• Margarine
  • Frozen pizza
  • Frozen fries
  • Cake mixes
  • Pies and pastries
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What is the best diet for metabolic syndrome?

The best diet for metabolic syndrome is one that is healthy, balanced, and sustainable for your lifestyle. People with metabolic syndrome can lower their risk with any diet that promotes weight loss, although certain diets have shown to be especially helpful:

  • Mediterranean diet: The Mediterranean diet emphasizes the consumption of fruits, vegetables, whole grains, lean protein, and healthy fats and has been shown to help reduce the risk of metabolic syndrome. In addition to aiding in weight loss, the Mediterranean diet can lower inflammation and improve endothelial function due to its richness in antioxidants, fiber, and healthy fats.
  • Low-carb diet: Low-carb diets contain fewer than 30% of calories from carbohydrates. They promote weight loss and help reverse risks associated with metabolic syndrome by improving insulin sensitivity.
  • Vegetarian diet: Large studies have linked vegetarian diets to a lower risk of metabolic syndrome. Incorporating more fresh fruits and vegetables in a plant-based diet can reverse metabolic syndrome in people who already have it.
  • Intermittent fasting: Intermittent fasting has become a popular eating pattern in recent years. Some protocols involve restricting food for several hours a day (consuming all meals within an 8-hour window), whereas others restrict calories several days a week. Studies have reported that intermittent fasting can lower insulin resistance and diabetes risk. If you are on any medications or have existing health concerns including pregnancy, consult your doctor before trying intermittent fasting.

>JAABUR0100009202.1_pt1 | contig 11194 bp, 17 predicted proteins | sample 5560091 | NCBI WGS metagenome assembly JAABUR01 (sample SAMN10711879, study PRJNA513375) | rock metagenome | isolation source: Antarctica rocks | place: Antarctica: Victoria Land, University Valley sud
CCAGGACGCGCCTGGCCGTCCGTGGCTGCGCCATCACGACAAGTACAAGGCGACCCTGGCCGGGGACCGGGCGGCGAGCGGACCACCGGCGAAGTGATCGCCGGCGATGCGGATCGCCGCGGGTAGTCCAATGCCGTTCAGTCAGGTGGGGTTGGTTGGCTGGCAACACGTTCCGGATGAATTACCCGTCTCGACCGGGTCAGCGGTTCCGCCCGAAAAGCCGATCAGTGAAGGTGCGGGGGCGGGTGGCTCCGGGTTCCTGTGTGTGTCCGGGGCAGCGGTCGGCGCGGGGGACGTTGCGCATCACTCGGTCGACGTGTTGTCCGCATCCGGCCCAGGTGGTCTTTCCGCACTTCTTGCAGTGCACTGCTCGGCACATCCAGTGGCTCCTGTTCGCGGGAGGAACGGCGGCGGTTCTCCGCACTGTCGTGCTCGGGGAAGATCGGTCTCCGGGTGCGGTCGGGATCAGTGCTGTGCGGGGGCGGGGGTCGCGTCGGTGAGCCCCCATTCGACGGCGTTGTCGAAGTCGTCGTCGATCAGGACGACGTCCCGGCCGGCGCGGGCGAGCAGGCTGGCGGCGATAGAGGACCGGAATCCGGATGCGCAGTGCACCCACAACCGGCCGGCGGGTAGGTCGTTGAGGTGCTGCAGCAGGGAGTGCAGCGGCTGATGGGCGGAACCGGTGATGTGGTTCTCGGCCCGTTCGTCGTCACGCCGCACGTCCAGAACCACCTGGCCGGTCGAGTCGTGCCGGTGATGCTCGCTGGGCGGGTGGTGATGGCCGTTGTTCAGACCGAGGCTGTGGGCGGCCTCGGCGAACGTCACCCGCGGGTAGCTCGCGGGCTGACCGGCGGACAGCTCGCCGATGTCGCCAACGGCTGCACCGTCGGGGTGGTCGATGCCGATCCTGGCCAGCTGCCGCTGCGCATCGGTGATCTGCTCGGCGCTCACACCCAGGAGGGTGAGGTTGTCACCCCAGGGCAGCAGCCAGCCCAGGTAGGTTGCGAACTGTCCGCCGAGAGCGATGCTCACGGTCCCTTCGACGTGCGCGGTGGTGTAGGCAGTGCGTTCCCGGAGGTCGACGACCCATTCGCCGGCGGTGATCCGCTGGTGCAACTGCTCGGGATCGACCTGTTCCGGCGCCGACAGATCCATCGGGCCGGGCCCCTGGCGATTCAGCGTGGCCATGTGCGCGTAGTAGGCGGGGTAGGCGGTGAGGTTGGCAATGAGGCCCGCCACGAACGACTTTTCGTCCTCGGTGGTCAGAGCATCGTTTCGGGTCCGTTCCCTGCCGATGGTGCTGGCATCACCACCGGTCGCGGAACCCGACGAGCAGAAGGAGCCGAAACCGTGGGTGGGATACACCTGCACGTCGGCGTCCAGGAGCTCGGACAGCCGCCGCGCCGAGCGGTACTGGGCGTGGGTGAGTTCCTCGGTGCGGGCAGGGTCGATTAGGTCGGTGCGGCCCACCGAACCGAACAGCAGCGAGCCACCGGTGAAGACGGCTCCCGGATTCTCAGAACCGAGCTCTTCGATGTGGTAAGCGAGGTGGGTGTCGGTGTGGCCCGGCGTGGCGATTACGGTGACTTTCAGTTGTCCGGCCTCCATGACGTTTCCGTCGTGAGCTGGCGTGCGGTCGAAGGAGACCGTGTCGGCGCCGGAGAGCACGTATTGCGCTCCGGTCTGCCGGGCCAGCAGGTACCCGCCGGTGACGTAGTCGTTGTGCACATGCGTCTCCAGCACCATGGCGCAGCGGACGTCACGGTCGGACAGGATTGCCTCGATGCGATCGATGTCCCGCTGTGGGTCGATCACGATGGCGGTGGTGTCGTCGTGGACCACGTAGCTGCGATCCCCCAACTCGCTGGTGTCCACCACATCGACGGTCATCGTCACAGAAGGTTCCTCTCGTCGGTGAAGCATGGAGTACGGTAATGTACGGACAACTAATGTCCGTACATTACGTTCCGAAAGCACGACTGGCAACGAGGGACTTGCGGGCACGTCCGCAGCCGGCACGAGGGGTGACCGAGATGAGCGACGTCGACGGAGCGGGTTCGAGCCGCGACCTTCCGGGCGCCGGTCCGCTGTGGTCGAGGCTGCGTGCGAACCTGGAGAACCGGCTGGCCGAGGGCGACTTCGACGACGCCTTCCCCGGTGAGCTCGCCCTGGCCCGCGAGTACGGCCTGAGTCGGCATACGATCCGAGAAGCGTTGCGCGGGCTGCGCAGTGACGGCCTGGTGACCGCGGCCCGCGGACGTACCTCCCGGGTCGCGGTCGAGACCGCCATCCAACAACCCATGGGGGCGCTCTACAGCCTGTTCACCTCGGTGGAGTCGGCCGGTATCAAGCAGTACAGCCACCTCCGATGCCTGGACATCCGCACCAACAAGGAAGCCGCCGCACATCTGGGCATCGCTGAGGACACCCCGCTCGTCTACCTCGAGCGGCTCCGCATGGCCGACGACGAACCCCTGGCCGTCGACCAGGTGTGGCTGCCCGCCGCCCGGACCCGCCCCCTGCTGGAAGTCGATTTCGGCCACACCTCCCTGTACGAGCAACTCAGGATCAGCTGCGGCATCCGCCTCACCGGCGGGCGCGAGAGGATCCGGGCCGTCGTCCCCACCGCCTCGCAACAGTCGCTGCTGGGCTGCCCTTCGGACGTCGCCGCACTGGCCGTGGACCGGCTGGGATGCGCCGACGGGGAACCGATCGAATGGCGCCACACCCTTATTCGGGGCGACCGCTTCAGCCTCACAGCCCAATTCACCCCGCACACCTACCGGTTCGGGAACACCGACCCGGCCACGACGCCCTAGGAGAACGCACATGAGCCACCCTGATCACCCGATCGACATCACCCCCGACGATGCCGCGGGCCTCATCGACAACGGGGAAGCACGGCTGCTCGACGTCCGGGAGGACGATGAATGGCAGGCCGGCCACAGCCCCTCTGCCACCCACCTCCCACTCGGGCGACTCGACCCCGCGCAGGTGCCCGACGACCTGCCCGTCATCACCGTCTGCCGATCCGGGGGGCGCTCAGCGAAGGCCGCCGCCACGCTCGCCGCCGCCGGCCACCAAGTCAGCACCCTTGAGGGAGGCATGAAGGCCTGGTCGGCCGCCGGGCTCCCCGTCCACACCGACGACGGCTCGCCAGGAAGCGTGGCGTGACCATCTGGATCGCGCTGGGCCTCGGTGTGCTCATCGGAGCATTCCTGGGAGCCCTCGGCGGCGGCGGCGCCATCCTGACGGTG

There is no one-size-fits-all diet for metabolic syndrome. Choose the one that is easiest for you to stick with long-term.

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What is the best way to manage metabolic syndrome?

Here are some tips that can help you prevent or manage metabolic syndrome:

  • Consume a variety of fresh fruits and vegetables
  • Limit simple carb intake
  • Choose healthy fats
  • Eat high-potassium foods such as potatoes, tomatoes, beet greens, and bananas
  • Limit sodium intake
  • Limit or avoid alcohol
  • Avoid smoking
  • Get enough sleep and rest
  • Engage in regular exercise

7-day sample meal plan for metabolic syndrome

Table: 7-day sample meal plan for metabolic syndrome

Omelet with broccoli Cucumber and a canned salmon wrap Whole wheat pasta with peas, cannellini beans, cherry tomatoes, and parmesan cheese
Oatmeal with flax seeds, blueberries, and almond milk Lentil soup with whole wheat bread Polenta with cheese, peppers, and green beans
Scrambled tofu burrito Red beans and rice with chopped green peppers and a spinach salad Quinoa bowl with grilled chicken and green vegetables
Toasted oat cereal with low-fat milk, raspberries, and hard-boiled egg Salad with chicken, tomato, carrots, and cucumbers Grilled salmon, sweet potato, and Brussels sprouts
Whole wheat pancakes, turkey sausage, and banana Canned wild salmon, brown rice, and edamame Tuna casserole with green beans cheese, peppers, and plantains
Tomato and egg on an English muffin Peanut butter and banana sandwich on whole-wheat bread
Oatmeal with vanilla, almonds, and banana Lean roast beef, tomato, and lettuce sandwich Chili with beans and vegetables